Saturday, February 18, 2012

Mushroom Meat




I used to rely on heavy-handed meat substitutes to give my meals that old, familiar texture and flavor that we all grew up on as the center of our 1980's meat-and-three dinners. As I shy away from more and more processed foods, I began looking for a way to get that same familiar result from my own kitchen. The solution for me was to take two things I already love, mushrooms and eggplant, and turn them into a multi-purpose "meat." It's so simple and requires little hands-on time. Make this in large batches, freeze what you don't use, and defrost it to add to tacos or burritos, fill ravioli, or cobble together a homemade veggie burger.

Mushroom Meat
Yields about 4 cups

3 cups finely chopped eggplant (about one medium, peeled)
3 cups finely chopped portobello mushroom (about three medium)
2 cups finely chopped white onion (about one)
bouillon cubes (like Not Beef brand)
1/4 cup olive oil
1/8 cup balsamic vinegar
1 teaspoon garlic powder
1/8 teaspoon black pepper


Preheat oven to 350 degrees. This is so simple if you use your food processor to do the chopping. Add roughly-chopped mushrooms, stems and all, to your food processor and pulse three or four times until finely chopped. You do not want to find the vegetables into a paste. The pieces should be about the size of a black-eyed pea. Dump processed mushrooms onto a large, parchment-lined, rimmed sheet pan (12x17). Pulse the roughly-chopped eggplant in the food processor in the same manner and dump it onto the sheet pan with the mushrooms. Repeat this process with the onion.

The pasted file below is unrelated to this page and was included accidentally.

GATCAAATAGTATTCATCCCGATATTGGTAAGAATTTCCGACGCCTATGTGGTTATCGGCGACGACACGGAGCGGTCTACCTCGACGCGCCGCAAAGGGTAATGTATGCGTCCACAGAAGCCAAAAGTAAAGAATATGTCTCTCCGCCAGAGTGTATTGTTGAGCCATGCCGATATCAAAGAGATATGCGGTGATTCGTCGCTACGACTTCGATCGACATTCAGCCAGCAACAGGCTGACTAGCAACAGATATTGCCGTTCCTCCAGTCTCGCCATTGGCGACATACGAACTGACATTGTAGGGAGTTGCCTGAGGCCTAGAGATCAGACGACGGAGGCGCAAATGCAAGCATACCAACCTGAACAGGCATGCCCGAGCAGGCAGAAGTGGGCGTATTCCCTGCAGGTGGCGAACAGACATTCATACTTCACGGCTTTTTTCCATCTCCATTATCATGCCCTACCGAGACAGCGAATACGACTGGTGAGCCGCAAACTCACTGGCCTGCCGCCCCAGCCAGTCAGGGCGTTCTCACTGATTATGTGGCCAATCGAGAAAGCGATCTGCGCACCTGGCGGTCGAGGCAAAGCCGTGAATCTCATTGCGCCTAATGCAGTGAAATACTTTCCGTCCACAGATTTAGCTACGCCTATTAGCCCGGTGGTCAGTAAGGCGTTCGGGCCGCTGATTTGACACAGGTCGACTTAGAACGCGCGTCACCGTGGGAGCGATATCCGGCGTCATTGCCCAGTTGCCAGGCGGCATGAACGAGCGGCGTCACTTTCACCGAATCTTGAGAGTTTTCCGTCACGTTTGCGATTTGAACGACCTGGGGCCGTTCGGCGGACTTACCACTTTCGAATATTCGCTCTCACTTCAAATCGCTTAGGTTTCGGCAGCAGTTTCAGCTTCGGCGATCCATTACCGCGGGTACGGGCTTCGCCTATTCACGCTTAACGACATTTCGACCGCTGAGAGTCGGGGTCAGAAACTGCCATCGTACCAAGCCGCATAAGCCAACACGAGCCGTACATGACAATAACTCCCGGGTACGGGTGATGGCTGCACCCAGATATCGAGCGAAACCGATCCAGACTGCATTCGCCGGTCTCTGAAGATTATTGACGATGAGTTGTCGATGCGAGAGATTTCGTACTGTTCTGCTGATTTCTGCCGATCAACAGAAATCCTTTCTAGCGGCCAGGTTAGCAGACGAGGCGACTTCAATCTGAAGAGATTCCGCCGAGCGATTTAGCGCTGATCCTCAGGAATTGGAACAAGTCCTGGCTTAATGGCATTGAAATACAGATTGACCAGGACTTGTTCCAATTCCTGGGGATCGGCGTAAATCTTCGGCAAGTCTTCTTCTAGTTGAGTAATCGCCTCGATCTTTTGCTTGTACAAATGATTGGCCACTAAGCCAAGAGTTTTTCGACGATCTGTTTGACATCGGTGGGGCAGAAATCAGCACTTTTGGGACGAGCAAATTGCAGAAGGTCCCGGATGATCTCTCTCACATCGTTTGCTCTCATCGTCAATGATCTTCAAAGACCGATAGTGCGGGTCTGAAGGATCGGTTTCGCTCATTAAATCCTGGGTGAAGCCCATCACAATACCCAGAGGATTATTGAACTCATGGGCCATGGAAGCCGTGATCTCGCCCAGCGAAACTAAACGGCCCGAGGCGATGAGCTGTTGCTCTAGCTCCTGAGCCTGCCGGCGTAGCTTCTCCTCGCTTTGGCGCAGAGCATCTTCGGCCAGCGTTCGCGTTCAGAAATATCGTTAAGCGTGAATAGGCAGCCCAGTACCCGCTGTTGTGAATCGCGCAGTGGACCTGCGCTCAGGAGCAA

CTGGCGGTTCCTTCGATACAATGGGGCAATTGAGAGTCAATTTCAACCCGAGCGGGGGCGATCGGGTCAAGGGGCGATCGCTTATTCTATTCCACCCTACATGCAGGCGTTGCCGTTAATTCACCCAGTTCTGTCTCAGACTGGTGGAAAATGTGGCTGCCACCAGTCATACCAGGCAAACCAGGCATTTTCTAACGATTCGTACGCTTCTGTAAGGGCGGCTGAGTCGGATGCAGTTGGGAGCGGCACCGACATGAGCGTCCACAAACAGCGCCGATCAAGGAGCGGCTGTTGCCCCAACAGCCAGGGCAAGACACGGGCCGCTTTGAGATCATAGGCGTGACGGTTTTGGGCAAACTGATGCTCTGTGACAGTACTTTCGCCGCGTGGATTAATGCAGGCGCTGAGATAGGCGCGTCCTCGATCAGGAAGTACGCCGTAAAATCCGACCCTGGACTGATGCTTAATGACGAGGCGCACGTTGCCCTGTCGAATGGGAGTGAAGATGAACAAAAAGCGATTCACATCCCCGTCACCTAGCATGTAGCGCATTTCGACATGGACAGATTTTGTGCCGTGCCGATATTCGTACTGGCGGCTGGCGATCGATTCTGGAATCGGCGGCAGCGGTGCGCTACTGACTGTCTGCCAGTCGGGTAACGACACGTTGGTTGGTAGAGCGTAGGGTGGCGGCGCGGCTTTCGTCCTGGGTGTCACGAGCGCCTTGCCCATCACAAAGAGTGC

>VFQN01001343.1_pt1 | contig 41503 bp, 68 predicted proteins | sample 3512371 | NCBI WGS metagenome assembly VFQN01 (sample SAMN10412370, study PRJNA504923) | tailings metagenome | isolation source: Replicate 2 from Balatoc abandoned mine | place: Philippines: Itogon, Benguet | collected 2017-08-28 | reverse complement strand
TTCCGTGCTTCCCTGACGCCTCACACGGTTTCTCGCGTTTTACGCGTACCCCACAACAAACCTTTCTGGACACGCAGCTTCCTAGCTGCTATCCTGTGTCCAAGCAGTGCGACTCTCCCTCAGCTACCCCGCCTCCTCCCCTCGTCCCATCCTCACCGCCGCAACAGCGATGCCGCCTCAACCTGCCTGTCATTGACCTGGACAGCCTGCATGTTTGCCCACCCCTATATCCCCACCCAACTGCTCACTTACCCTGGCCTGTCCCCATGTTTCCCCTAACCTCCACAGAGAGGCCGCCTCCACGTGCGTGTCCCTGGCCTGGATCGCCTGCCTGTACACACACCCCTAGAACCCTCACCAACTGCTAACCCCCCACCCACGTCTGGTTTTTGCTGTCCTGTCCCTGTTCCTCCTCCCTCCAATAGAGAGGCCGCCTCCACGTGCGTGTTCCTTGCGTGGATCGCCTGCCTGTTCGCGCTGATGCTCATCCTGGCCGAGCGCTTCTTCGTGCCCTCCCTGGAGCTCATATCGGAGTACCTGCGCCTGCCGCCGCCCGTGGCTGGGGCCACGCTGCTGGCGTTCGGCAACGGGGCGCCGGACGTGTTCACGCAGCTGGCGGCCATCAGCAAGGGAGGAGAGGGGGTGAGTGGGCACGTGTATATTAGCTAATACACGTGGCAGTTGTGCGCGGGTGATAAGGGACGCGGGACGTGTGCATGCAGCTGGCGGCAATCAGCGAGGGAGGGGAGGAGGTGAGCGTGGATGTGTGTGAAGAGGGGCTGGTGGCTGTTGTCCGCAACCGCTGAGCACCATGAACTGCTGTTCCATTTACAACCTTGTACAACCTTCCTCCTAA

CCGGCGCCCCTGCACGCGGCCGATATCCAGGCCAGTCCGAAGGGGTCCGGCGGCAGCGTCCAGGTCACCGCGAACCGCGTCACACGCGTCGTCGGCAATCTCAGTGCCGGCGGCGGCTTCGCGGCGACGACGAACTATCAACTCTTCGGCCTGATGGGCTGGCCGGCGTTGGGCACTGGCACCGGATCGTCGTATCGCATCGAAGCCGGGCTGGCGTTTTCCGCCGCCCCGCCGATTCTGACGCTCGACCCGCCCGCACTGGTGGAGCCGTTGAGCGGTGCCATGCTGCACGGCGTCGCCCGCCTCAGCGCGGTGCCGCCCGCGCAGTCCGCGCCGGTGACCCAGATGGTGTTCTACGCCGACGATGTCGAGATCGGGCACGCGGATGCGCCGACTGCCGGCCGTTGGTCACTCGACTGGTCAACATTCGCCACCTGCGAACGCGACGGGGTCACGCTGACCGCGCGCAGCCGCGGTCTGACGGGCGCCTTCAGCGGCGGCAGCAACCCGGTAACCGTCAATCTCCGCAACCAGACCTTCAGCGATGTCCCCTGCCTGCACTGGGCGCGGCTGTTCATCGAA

Crumble the bouillon cubes on to the pile of processed vegetables. Drizzle the mound of mushrooms, eggplant and onion with the olive oil and vinegar. Using your hands, toss it all together. Spread the mixture evenly over the sheet pan. Sprinkle the mixture with garlic powder and pepper. Pop it into the oven for a total of 20 minutes. Remove and allow it to cool in the pan. Some eggplant will contain more water than others. If there is excess moisture in the bottom of the pan drain it off using a colander. Reserve the liquid to add to soups or stews. It's very flavorful.

For an Italian variation, add fresh herbs from the garden. To make a Mexican version, I add cumin to the mix along with a palmful of ancho chili powder and chipotle pepper. The possibilities are endless. Sub this for any recipe that calls for ground beef.


* cut olive oil in half 2/20

17 comments:

  1. I made this last night for dinner, for a kind of curried meatloaf thing I usually do with Boca crumbles. It was delicious. Recipe notes! Very easy. I have a food processor and just chucked everything in. It smelled amazing as it was cooking. I had to cook it a lot longer than 20min,though, there was a lot of liquid, and I wasn't sure exactly how moist it should turn out. I ended up cooking it an hour, which was pretty much until there was no more liquid on the baking sheet, although the "meat" itself was still very wet and paste-y. I think I would cook it longer next time, and add less liquid, personally. The finished meal was delicious, though, I'll definitely make this again.

    ReplyDelete
  2. Thank you so much for helping out. I had another tester tell me the same thing. I need to figure that out. Hmmm. I'll make this again and see if I can sort it out.